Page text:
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Mirror of the Vim source from https://github.com/vim/vim
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What is Vim9?
This is an experimental side of Vim. It explores ways of making Vim script faster and better.
WARNING: The Vim9 script features are in the early stages of development, anything can break!
1. FASTER VIM SCRIPT
The third item on the poll results of 2018, after popup windows and text properties, is faster Vim script. So how do we do that?
I have been throwing some ideas around, and soon came to the conclusion that the current way functions are called and executed, with dictionaries for the arguments and local variables, is never going to be very fast. We're lucky if we can make it twice as fast. The overhead of a function call and executing every line is just too high.
So what then? We can only make something fast by having a new way of defining a function, with similar but different properties of the old way: * Arguments are only available by name, not through the a: dictionary or the a:000 list. * Local variables are not available in an l: dictionary. * A few more things that slow us down, such as exception handling details.
I Implemented a "proof of concept" and measured the time to run a simple for loop with an addition (Justin used this example in his presentation, full code is below):
That looks very promising! It's just one example, but it shows how much we can gain, and also that Vim script can be faster than builtin interfaces.
In practice the script would not do something useless as counting but change the text. For example, re-indent all the lines:
The differences are smaller, but Vim 9 script is clearly the fastest.
How does Vim9 script work? The function is first compiled into a sequence of instructions. Each instruction has one or two parameters and a stack is used to store intermediate results. Local variables are also on the stack, space is reserved during compilation. This is a fairly normal way of compilation into an intermediate format, specialized for Vim, e.g. each stack item is a typeval_T. And one of the instructions is "execute Ex command", for commands that are not compiled.
2. PHASING OUT INTERFACES
Attempts have been made to implement functionality with built-in script languages such as Python, Perl, Lua, Tcl and Ruby. This never gained much foothold, for various reasons.
Instead of using script language support in Vim: * Encourage implementing external tools in any language and communicate with them. The job and channel support already makes this possible. Really any language can be used, also Java and Go, which are not available built-in. * Phase out the built-in language interfaces, make maintenance a bit easier and executables easier to build. They will be kept for backwards compatibility, no new features. * Improve the Vim script language, it is used to communicate with the external tool and implements the Vim side of the interface. Also, it can be used when an external tool is undesired.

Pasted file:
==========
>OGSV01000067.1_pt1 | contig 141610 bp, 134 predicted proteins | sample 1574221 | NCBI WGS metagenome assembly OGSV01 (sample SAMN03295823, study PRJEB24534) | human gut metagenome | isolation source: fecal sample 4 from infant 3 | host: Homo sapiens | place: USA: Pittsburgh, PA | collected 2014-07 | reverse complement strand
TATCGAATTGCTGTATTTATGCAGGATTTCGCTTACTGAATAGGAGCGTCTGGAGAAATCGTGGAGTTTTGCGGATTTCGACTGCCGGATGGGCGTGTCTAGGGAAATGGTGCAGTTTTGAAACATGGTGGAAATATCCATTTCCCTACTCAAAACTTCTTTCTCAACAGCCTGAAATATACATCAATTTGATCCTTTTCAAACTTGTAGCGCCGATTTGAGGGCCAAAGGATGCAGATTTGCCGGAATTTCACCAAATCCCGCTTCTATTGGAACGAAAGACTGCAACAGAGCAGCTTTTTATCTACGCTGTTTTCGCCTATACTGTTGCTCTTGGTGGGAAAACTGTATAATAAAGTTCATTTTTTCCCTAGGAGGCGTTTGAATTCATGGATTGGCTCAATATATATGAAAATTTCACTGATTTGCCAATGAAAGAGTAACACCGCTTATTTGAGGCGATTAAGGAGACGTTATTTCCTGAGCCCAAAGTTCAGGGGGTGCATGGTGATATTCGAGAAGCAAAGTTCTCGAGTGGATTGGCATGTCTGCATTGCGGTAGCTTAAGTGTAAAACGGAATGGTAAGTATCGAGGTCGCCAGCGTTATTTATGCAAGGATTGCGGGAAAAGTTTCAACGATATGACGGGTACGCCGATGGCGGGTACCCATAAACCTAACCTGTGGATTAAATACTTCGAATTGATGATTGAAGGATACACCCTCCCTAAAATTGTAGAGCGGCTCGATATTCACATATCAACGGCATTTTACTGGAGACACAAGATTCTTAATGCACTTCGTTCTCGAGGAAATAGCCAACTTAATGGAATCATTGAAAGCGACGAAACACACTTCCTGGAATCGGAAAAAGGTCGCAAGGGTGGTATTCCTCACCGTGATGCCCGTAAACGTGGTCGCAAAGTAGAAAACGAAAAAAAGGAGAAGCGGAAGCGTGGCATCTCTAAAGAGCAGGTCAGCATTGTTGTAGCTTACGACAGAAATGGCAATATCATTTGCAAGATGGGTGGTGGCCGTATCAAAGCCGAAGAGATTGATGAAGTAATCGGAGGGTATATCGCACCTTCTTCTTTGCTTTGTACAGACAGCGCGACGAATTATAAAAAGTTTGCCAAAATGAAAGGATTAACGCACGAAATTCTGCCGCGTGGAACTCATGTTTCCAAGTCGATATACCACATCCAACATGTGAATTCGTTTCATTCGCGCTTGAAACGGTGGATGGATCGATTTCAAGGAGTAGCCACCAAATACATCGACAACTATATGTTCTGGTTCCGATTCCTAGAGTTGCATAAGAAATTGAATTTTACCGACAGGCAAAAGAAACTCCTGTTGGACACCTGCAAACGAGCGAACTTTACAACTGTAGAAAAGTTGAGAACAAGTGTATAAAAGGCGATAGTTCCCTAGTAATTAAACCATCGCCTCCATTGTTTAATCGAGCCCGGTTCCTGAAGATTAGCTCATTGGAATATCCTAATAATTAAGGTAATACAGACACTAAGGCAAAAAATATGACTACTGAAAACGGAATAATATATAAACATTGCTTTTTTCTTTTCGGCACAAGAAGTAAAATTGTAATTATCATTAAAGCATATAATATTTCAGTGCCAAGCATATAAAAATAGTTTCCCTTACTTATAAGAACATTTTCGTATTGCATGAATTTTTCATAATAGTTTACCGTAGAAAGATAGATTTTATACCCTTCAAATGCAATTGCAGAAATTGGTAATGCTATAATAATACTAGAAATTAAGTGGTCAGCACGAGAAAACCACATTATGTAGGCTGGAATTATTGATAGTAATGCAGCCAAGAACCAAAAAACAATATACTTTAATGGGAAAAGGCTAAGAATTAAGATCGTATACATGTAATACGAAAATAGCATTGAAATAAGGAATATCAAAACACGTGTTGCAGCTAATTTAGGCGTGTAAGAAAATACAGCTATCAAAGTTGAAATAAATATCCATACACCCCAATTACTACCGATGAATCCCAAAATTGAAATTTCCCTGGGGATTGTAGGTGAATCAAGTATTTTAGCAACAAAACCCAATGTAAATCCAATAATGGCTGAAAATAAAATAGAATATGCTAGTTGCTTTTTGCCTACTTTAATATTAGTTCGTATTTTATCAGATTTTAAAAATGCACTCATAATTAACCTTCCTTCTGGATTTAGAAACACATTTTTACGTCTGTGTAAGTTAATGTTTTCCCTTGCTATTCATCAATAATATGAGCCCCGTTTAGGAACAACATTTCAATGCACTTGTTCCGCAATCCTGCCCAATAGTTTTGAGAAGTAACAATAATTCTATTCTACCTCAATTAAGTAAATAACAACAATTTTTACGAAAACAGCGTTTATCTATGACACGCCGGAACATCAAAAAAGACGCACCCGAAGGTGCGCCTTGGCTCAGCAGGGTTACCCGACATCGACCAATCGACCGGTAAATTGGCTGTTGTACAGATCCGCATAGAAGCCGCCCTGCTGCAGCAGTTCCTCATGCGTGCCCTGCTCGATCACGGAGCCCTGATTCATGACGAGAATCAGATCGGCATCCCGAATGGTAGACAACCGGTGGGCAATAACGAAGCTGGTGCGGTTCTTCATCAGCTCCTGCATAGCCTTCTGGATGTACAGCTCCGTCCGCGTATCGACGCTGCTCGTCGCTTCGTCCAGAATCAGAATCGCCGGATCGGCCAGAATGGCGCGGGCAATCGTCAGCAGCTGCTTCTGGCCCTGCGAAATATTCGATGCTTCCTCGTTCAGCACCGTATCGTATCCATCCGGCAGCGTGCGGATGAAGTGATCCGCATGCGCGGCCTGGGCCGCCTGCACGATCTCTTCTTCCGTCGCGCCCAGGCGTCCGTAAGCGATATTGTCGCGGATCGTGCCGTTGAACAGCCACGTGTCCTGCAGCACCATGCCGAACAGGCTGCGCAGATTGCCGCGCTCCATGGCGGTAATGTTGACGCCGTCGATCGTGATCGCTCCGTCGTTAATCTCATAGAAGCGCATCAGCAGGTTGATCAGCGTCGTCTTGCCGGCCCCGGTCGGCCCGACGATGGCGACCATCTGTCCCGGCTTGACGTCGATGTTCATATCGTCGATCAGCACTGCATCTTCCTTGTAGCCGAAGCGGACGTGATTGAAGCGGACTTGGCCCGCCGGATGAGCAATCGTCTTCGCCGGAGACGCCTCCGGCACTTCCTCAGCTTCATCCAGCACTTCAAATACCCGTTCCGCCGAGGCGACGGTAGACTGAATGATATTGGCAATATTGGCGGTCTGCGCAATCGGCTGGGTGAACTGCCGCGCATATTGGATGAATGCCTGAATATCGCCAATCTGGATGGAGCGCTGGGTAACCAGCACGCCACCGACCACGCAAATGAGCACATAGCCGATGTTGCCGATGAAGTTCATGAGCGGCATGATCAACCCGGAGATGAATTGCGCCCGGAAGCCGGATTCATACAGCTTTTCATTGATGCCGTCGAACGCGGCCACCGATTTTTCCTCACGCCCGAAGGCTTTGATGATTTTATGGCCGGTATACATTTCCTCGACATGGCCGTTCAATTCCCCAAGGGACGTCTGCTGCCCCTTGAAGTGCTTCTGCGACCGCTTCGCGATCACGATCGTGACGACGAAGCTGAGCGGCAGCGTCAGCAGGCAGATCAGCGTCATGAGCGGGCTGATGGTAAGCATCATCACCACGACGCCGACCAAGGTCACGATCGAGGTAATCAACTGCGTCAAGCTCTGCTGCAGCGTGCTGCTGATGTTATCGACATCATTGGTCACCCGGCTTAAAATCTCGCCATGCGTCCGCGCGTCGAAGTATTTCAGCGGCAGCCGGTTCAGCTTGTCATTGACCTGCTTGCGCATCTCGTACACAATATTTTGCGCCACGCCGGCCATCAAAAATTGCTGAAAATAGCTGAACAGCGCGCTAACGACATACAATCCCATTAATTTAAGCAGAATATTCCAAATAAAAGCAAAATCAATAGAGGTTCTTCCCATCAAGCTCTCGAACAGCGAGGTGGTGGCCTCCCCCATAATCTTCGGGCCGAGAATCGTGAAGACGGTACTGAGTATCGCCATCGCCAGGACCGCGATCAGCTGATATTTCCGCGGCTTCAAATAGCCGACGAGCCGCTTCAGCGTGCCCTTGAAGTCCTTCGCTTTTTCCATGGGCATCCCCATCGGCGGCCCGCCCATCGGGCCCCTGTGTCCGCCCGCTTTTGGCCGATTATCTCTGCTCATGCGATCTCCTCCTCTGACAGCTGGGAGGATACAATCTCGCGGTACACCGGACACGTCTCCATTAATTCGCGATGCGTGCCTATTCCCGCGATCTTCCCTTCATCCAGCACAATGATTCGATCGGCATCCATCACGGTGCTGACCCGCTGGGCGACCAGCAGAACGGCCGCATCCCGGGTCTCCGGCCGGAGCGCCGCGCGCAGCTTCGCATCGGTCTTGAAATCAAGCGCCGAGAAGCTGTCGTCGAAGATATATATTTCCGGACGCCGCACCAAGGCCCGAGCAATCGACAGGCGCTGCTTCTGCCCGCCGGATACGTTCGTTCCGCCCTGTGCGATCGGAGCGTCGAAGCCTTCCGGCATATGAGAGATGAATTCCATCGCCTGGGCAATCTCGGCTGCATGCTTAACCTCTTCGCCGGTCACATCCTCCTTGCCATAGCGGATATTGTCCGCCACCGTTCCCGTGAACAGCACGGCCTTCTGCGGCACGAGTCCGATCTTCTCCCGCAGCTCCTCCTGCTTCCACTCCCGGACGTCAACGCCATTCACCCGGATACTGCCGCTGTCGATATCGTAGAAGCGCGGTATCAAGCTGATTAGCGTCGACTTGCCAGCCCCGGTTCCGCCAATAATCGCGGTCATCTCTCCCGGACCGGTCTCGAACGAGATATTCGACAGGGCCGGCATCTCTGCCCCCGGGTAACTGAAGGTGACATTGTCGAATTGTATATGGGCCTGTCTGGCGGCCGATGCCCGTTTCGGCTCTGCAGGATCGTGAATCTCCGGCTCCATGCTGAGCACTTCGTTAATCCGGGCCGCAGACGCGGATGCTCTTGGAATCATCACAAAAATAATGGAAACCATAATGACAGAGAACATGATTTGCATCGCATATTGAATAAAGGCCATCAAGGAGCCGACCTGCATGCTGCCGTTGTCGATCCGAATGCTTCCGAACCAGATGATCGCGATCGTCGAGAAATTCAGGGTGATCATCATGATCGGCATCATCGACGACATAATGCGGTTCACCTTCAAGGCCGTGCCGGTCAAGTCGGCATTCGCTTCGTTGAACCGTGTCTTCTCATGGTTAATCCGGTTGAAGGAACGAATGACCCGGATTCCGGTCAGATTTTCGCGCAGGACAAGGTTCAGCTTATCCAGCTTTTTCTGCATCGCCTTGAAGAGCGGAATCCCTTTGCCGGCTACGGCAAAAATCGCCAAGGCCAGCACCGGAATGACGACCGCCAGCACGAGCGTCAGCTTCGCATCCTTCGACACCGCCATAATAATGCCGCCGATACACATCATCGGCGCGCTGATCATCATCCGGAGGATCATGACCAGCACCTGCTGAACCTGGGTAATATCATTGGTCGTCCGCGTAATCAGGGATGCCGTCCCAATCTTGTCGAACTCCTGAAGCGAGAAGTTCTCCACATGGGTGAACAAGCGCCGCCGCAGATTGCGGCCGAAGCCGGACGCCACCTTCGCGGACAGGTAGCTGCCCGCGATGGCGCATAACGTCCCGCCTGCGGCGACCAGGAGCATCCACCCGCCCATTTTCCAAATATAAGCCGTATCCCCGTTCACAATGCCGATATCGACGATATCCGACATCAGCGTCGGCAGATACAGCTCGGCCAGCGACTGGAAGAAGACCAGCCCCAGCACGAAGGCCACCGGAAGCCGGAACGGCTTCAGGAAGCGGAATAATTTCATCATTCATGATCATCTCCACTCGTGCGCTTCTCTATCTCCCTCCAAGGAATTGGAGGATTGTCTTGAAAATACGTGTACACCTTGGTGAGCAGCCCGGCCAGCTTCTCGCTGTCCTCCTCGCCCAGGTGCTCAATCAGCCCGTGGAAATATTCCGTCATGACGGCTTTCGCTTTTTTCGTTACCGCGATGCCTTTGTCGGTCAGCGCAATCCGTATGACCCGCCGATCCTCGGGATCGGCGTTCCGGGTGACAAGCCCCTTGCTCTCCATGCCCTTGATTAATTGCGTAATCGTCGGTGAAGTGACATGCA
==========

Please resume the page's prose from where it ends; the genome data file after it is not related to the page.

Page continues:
All together this creates a clear situation: Vim with the +eval feature will be sufficient for most plugins, while some plugins require installing a tool that can be written in any language. No confusion about having Vim but the plugin not working because some specific language is missing. This is a good long term goal.
Rationale: Why is it better to run a tool separately from Vim than using a built-in interface and interpreter? Take for example something that is written in Python: * The built-in interface uses the embedded python interpreter. This is less well maintained than the python command. Building Vim with it requires installing developer packages. If loaded dynamically there can be a version mismatch. * When running the tool externally the standard python command can be used, which is quite often available by default or can be easily installed. * The built-in interface has an API that is unique for Vim with Python. This is an extra API to learn. * A .py file can be compiled into a .pyc file and execute much faster. * Inside Vim multi-threading can cause problems, since the Vim core is single threaded. In an external tool there are no such problems. * The Vim part is written in .vim files, the Python part is in .py files, this is nicely separated. * Disadvantage: An interface needs to be made between Vim and Python. JSON is available for this, and it's fairly easy to use. But it still requires implementing asynchronous communication.
3. BETTER VIM SCRIPT
To make Vim faster a new way of defining a function needs to be added. While we are doing that, since the lines in this function won't be fully backwards compatible anyway, we can also make Vim script easier to use. In other words: "less weird". Making it work more like modern programming languages will help. No surprises.
A good example is how in a function the arguments are prefixed with "a:". No other language I know does that, so let's drop it.
Taking this one step further is also dropping "s:" for script-local variables; everything at the script level is script-local by default. Since this is not backwards compatible it requires a new script style: Vim9 script!
between files. Vim currently uses the
We can use the
And in another script import the function:
These are ideas, this will take time to design, discuss and implement. Eventually this will lead to Vim 9!
Code for sum time measurements
Vim was build with -O2.
Code for indent time measurements